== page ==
Snooker: Neil Robertson First Australian World Champion
Australia's Robertson beat Dott of Scotland in a nerve racking final marked by a single century by Dott, and a highest of 90 by his Australian rival, who had 7 century breaks, in earlier rounds, in the 17-day tournament.
Preferring safety and tenacity to flamboyance, Robertson cashed in on his long-potting skills to bank the £250,000 cheque he received for his feat in the battle of attrition.
The new world champion was all but out of the tournament, when he rallied from a 5-11 disadvantage in the pre-quarterfinal against Martin Gould.
The final score against Dott was 18-13, and the match ended with Robertson taking the last three frames.
The ending was prolonged past noon time, similar to John Higgins' victory over Mark Selby in 2007.
That was also at the same venue.
Robertson was the first Australian to reach the final since Eddie Charlton in 1975; on that occasion Charlton was beaten by Ray Reardon 31-30.
The final between Robertson and Dott was a best-of-35-frames affair and after the penultimate session of the match, the Scotsman was still hanging in, trailing at 9-7.
He began the last session with a winning run of 79; Robertson took the next two frames, the third with a run of 82, and the score then stood at 11-8.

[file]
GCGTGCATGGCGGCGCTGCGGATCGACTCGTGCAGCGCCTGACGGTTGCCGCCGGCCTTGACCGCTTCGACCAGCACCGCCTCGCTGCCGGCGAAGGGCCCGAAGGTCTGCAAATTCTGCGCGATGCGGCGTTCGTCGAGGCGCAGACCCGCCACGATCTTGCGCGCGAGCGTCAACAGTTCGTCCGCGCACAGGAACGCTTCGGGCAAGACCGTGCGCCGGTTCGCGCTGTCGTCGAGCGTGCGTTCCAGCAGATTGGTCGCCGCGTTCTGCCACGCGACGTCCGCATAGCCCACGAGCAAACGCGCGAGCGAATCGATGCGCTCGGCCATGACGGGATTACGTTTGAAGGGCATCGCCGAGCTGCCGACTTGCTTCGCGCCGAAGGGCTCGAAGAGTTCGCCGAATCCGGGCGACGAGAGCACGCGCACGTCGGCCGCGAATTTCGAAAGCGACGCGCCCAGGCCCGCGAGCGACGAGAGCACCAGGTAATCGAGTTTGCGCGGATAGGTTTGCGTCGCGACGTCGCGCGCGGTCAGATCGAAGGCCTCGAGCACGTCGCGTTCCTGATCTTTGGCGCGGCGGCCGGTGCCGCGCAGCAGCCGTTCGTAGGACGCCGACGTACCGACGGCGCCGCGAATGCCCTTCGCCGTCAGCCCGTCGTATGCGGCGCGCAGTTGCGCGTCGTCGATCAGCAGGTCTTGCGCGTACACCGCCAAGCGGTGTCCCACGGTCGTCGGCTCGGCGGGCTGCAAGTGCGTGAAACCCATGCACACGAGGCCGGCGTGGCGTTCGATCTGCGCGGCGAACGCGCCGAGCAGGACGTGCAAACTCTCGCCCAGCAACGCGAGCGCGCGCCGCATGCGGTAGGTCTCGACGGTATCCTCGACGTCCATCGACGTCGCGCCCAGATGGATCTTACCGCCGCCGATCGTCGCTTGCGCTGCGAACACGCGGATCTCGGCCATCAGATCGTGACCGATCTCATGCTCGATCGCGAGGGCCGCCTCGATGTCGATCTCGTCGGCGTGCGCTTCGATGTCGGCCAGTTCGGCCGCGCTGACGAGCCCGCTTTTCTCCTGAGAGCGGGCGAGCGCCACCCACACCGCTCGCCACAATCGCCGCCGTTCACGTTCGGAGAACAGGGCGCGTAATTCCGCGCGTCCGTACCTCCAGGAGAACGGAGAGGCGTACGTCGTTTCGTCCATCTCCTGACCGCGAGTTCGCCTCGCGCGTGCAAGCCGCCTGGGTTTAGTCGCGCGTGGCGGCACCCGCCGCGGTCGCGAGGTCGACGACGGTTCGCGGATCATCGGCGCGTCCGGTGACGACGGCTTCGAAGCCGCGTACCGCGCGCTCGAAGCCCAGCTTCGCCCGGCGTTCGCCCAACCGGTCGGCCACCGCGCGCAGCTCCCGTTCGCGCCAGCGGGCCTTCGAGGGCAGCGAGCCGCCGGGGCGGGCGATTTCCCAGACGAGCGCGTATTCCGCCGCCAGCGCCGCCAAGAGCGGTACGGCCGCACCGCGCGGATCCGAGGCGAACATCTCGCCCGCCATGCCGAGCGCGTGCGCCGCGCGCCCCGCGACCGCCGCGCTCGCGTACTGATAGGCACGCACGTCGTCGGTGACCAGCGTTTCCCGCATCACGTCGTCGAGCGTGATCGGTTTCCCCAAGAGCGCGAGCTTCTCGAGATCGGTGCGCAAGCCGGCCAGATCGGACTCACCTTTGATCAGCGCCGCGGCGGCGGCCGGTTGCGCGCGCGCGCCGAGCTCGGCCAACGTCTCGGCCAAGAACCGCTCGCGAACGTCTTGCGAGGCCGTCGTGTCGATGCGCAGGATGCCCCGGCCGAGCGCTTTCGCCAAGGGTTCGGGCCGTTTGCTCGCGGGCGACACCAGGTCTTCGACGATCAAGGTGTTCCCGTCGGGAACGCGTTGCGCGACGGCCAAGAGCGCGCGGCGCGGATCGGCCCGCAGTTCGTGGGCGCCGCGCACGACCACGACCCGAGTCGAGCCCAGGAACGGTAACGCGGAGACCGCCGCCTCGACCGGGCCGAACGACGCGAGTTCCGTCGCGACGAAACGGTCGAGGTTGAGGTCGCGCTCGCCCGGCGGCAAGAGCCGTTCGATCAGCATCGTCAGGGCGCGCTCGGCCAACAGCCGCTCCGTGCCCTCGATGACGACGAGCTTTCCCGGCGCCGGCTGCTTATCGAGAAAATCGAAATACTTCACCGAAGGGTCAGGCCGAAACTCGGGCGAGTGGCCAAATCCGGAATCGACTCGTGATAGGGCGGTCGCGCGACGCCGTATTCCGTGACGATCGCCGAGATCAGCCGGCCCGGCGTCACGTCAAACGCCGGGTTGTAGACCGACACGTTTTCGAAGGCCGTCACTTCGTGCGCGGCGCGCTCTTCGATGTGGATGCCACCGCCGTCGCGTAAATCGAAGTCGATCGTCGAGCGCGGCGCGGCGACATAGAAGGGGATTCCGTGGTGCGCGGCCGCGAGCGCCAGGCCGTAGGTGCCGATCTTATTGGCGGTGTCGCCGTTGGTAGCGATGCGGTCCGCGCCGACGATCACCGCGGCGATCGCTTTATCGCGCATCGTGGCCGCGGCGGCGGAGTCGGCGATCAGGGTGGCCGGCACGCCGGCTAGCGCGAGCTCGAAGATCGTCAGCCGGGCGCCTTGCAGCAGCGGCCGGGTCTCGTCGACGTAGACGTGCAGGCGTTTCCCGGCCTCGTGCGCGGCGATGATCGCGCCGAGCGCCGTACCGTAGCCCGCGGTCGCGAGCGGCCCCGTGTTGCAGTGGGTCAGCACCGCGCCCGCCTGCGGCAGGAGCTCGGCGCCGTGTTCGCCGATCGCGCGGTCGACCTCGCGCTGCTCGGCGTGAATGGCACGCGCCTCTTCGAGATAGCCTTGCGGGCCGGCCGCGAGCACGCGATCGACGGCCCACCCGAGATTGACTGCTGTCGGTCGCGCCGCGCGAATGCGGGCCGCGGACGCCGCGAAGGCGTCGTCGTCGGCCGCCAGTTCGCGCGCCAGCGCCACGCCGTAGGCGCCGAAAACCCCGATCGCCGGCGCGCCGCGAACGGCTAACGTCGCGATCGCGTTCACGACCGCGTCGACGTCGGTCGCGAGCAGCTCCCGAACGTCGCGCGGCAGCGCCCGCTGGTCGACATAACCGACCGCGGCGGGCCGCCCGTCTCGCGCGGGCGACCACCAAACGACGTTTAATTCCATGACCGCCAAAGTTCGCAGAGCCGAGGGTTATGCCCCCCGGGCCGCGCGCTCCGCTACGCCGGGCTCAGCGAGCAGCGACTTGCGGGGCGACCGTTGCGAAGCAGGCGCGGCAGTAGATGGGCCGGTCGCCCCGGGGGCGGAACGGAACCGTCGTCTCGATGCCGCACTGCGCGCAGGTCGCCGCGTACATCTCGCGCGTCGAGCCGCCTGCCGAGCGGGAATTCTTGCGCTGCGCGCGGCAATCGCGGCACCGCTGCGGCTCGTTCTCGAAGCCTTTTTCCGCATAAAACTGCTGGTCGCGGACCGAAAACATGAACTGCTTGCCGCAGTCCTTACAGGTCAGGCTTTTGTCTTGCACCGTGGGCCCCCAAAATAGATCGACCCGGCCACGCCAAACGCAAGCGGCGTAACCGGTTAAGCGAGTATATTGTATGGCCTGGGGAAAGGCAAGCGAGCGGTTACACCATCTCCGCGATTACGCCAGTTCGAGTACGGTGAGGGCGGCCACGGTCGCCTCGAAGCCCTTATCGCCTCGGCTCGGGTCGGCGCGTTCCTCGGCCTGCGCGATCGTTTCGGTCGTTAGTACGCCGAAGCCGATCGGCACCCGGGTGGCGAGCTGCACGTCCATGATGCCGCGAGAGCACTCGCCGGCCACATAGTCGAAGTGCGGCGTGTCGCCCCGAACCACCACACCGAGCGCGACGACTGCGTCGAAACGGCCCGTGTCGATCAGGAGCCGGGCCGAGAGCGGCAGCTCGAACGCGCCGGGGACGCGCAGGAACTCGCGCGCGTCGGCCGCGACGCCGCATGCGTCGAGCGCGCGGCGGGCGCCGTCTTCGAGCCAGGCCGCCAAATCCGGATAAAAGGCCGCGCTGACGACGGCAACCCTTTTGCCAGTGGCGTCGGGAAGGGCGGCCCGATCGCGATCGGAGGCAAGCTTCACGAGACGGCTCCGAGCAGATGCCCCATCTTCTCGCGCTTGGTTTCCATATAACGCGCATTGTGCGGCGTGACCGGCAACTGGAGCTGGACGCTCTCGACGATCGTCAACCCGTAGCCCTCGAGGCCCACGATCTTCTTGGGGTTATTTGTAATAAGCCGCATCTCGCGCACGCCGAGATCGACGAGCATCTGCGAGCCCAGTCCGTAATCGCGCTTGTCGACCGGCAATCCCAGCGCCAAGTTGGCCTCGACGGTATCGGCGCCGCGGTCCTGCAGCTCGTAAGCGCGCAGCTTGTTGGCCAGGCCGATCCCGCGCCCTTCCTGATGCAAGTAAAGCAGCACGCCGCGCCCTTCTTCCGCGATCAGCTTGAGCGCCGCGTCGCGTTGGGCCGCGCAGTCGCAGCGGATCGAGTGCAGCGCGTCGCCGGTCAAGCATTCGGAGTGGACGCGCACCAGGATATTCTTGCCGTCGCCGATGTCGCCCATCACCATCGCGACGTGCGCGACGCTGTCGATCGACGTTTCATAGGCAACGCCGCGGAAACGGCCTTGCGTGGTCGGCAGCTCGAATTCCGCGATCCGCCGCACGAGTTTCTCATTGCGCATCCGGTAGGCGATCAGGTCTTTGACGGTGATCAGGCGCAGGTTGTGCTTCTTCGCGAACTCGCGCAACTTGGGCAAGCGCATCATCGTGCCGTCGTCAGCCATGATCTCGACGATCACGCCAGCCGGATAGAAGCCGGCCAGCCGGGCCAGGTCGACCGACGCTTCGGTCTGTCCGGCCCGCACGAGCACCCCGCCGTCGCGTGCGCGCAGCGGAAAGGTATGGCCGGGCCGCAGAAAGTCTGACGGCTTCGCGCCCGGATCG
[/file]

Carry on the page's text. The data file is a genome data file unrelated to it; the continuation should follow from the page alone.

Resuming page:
With the huge stake involved, both players took plenty of time planning their next moves; Robertson in particular appeared to weigh every shot before playing it.
On average Robertson took 29 seconds for each shot, while his Scot opponent took 23 seconds, which was also well above Dott's usual time.
In fact, at a certain point, during the 20th frame, Robertson took over four minutes deciding what shot to play, when his turn came following a foul by Dott.
Finally, he decided to hand the shot back to Dott.
Dott eventually took that frame but not before 34 minutes had elapsed, thanks to all the planning and thinking that the players indulged in.
The late Charlton was the last of a line of great Australian players in an era when Australia kept pace with Britain.
That era ended with Charlton who was not only a great player but was also a tireless champion of the sport and organized promotion events and competitions.
With the win, Robertson has risen to number two in world rankings.
Robertson's win could catalyze interest for snooker in Australia, four decades after Eddie Charlton ended as runner-up, thrice, in world championships.